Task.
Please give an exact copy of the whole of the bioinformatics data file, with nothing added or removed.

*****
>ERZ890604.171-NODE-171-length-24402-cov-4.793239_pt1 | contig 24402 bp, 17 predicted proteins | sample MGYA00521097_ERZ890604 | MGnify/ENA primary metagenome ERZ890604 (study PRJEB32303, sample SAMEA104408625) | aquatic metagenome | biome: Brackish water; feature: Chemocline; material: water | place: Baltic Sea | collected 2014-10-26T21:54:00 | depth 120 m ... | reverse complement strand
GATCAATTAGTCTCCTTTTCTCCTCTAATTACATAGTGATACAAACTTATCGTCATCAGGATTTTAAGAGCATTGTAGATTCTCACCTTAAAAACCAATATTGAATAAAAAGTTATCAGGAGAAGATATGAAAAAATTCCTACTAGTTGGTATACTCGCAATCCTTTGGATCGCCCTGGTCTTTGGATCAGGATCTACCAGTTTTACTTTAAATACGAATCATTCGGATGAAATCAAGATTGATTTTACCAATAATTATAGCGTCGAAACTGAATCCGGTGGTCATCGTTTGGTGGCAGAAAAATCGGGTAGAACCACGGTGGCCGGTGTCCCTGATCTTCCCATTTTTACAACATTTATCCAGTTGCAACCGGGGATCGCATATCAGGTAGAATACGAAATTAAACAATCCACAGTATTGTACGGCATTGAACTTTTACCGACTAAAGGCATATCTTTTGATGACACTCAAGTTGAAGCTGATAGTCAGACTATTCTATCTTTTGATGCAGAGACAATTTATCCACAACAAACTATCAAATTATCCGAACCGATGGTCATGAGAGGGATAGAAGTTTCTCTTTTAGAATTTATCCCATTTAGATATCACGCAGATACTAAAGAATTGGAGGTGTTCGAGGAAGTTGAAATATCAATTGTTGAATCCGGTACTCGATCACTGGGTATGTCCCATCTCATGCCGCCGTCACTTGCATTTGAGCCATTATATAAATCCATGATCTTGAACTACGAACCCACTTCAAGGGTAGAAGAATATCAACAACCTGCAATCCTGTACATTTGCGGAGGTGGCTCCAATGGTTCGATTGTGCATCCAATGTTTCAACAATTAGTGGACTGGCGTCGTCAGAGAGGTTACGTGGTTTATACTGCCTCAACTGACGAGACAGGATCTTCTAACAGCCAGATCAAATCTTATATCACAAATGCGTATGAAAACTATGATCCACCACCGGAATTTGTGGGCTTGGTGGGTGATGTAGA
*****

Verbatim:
>ERZ890604.171-NODE-171-length-24402-cov-4.793239_pt1 | contig 24402 bp, 17 predicted proteins | sample MGYA00521097_ERZ890604 | MGnify/ENA primary metagenome ERZ890604 (study PRJEB32303, sample SAMEA104408625) | aquatic metagenome | biome: Brackish water; feature: Chemocline; material: water | place: Baltic Sea | collected 2014-10-26T21:54:00 | depth 120 m ... | reverse complement strand
GATCAATTAGTCTCCTTTTCTCCTCTAATTACATAGTGATACAAACTTATCGTCATCAGGATTTTAAGAGCATTGTAGATTCTCACCTTAAAAACCAATATTGAATAAAAAGTTATCAGGAGAAGATATGAAAAAATTCCTACTAGTTGGTATACTCGCAATCCTTTGGATCGCCCTGGTCTTTGGATCAGGATCTACCAGTTTTACTTTAAATACGAATCATTCGGATGAAATCAAGATTGATTTTACCAATAATTATAGCGTCGAAACTGAATCCGGTGGTCATCGTTTGGTGGCAGAAAAATCGGGTAGAACCACGGTGGCCGGTGTCCCTGATCTTCCCATTTTTACAACATTTATCCAGTTGCAACCGGGGATCGCATATCAGGTAGAATACGAAATTAAACAATCCACAGTATTGTACGGCATTGAACTTTTACCGACTAAAGGCATATCTTTTGATGACACTCAAGTTGAAGCTGATAGTCAGACTATTCTATCTTTTGATGCAGAGACAATTTATCCACAACAAACTATCAAATTATCCGAACCGATGGTCATGAGAGGGATAGAAGTTTCTCTTTTAGAATTTATCCCATTTAGATATCACGCAGATACTAAAGAATTGGAGGTGTTCGAGGAAGTTGAAATATCAATTGTTGAATCCGGTACTCGATCACTGGGTATGTCCCATCTCATGCCGCCGTCACTTGCATTTGAGCCATTATATAAATCCATGATCTTGAACTACGAACCCACTTCAAGGGTAGAAGAATATCAACAACCTGCAATCCTGTACATTTGCGGAGGTGGCTCCAATGGTTCGATTGTGCATCCAATGTTTCAACAATTAGTGGACTGGCGTCGTCAGAGAGGTTACGTGGTTTATACTGCCTCAACTGACGAGACAGGATCTTCTAACAGCCAGATCAAATCTTATATCACAAATGCGTATGAAAACTATGATCCACCACCGGAATTTGTGGGCTTGGTGGGTGATGTAGA